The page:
Hunger making its way into Zimbabwe's classrooms

Mercy Corps assessment finds fainting and reduced energy levels becoming daily occurrences in schools
When drought destroyed her family's crops earlier this year, eighteen-year-old Privilege Chipunza had no choice but to drop out of school. Her parents could no longer afford to pay her school fees, especially with five other children in the family to feed and her three-year-old brother Kane starting to show signs of malnourishment.

Priviledge's story is growing increasingly common in Zimbabwe. Aid workers report that 18 percent of the households in Zimbabwe have removed children from school within the past two months.

The combination of crippling drought, abject poverty, economic collapse and high rates of HIV/AIDS has devastated communities across Zimbabwe and led to widespread food shortages, especially in rural areas. An estimated 6.7 million people - more than half of the country's population - are at risk for hunger and hunger-related diseases in Zimbabwe.

During a recent assessment of schools in the Buhera District, Mercy Corps staff witnessed the effects the severe food crisis is having on those students still in school.

Most students told Mercy Corps that they are eating just one meal per day, often little more than tomatoes or cabbage grown in their family's vegetable plot. Many of the children said that they could not remember the last time they had meat. Additionally, not a single child had brought anything to eat during the lunch hour. This has been true since the commencement of the school year in early September.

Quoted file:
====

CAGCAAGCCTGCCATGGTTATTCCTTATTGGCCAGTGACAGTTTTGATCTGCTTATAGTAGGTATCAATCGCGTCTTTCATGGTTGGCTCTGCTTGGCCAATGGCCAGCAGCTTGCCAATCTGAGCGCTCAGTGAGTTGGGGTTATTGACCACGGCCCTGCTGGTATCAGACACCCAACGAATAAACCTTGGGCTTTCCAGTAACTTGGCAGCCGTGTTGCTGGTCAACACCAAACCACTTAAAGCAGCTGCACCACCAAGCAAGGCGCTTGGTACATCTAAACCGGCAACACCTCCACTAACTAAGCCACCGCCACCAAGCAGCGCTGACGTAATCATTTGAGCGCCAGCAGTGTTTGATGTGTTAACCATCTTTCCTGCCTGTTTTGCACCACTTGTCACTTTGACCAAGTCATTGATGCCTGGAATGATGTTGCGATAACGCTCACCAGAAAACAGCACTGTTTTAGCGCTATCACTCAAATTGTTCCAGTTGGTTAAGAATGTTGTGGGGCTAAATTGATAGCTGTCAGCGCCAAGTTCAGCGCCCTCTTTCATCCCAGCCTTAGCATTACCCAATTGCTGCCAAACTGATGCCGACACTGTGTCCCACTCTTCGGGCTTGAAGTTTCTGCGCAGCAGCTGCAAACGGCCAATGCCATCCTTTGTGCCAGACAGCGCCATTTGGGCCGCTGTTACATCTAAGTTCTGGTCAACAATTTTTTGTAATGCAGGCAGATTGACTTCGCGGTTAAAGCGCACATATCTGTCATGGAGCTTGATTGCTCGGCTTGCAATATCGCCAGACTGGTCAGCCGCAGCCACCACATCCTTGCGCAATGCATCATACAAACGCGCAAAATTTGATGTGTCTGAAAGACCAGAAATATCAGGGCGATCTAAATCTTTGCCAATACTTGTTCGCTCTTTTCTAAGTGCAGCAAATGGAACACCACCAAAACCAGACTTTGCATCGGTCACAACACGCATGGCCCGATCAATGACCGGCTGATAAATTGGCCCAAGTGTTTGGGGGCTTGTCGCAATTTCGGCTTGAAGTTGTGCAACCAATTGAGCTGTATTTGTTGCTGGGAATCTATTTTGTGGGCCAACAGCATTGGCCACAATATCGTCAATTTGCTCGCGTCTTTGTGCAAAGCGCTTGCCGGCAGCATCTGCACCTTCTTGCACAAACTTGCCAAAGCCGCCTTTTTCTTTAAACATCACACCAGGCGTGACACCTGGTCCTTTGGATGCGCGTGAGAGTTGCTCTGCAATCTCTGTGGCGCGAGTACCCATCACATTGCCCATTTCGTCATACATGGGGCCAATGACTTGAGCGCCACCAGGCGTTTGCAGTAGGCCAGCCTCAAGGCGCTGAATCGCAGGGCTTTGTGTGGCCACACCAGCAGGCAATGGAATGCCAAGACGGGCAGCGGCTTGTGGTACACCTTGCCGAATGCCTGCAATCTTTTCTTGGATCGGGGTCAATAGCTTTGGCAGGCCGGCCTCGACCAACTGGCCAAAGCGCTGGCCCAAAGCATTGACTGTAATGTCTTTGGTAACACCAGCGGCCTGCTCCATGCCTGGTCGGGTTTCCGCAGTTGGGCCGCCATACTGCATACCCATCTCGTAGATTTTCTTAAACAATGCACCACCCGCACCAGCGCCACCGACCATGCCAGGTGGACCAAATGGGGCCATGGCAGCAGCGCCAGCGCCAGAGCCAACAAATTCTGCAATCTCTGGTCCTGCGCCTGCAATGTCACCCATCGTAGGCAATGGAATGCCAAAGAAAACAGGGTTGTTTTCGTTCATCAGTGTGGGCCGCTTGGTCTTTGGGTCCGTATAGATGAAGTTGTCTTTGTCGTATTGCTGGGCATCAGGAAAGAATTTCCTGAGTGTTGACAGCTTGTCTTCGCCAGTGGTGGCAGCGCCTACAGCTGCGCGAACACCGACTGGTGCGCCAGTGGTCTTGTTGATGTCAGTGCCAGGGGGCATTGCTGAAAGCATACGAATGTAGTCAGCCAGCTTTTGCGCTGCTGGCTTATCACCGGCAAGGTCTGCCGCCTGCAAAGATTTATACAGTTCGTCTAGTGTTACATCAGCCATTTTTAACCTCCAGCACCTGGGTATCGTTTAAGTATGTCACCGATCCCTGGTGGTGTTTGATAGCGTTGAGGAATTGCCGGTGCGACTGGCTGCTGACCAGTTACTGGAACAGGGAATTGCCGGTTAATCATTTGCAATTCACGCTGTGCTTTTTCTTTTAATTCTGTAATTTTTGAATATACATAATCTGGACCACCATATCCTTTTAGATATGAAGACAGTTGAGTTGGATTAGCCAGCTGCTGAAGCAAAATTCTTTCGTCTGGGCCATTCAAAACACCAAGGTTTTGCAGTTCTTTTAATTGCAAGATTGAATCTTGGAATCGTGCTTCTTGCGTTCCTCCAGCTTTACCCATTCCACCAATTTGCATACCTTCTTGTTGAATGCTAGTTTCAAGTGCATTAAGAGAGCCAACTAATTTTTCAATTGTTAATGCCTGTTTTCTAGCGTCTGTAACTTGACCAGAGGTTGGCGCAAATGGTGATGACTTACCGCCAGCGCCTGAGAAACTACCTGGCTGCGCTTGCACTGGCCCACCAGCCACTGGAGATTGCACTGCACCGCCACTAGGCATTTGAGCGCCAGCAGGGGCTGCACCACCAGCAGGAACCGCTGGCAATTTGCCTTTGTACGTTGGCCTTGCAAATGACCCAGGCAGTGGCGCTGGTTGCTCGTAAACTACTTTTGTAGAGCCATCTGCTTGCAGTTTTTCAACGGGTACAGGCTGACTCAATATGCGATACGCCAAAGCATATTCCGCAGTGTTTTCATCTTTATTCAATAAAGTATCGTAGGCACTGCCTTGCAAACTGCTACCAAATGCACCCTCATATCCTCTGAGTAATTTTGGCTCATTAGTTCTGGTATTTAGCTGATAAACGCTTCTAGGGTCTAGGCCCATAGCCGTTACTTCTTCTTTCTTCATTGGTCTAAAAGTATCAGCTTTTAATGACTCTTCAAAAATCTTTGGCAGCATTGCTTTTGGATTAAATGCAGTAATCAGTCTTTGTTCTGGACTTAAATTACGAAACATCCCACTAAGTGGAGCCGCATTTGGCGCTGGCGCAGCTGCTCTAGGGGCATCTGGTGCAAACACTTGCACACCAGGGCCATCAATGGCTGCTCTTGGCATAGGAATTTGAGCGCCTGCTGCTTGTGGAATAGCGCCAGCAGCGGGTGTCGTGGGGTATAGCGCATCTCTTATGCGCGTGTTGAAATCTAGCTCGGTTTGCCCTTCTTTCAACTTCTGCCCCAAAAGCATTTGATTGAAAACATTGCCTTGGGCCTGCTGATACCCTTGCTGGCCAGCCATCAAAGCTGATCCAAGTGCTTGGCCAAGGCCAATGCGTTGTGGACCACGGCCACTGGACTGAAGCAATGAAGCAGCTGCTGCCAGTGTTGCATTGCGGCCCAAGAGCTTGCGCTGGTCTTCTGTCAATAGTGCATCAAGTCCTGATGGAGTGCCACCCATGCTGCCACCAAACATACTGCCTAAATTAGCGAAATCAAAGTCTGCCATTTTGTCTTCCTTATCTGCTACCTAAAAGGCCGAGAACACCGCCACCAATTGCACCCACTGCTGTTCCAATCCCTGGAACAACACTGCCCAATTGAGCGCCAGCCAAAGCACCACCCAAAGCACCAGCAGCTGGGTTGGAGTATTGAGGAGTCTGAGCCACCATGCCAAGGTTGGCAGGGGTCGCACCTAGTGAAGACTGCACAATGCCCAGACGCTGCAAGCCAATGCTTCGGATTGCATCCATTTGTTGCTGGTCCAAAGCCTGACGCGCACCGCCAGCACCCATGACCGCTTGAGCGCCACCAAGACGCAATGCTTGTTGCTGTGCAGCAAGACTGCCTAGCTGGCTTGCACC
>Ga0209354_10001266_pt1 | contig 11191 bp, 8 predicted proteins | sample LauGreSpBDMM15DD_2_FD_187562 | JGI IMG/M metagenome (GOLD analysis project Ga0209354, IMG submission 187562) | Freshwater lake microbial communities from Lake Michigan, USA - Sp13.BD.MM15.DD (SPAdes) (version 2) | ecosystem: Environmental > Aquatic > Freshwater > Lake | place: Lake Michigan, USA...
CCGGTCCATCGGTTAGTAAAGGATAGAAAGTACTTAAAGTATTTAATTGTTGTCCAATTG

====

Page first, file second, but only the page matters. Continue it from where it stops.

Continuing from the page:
Teachers and administrators report that they are beginning to see the impact of hunger in their classrooms.

"We were told that fainting and reduced energy levels are becoming daily occurrences. In one of the schools visited, the deputy headmaster told us that three children had fainted the day before," said Mercy Corps' Lizzie Christie. "As we were standing in the yard, one of the three approached and asked the headmaster if she could go home because she was not feeling well again. The headmaster told us that she lived four kilometers away."

Administrators said that all physical education classes have been cancelled because students need to preserve their energy

Mercy Corps also found that schools have been obliged to reduce their fees in order to make them more accessible for parents, but even with the reduced fees most students have been unable to pay. School administrators say that they are allowing students with unpaid fees to remain in school because they feel they have no other option and because with children in school parents are free to seek food for their families.

Mercy Corps is urgently accepting private donations to provide a daily ration of 150 grams of nutrimeal to 8,000 school-age children in vulnerable wards in the districts of Buhera, Chipinge and Mutare while strengthening household food security and farmer livelihoods in the most vulnerable rural communities of Zimbabwe.

Donate online to Mercy Corps' relief efforts in southern Africa or:


Mercy Corps
Southern Africa Food Crisis
Dept. W
PO Box 2669
Portland, OR 97208


1-800-852-2100 ext. 250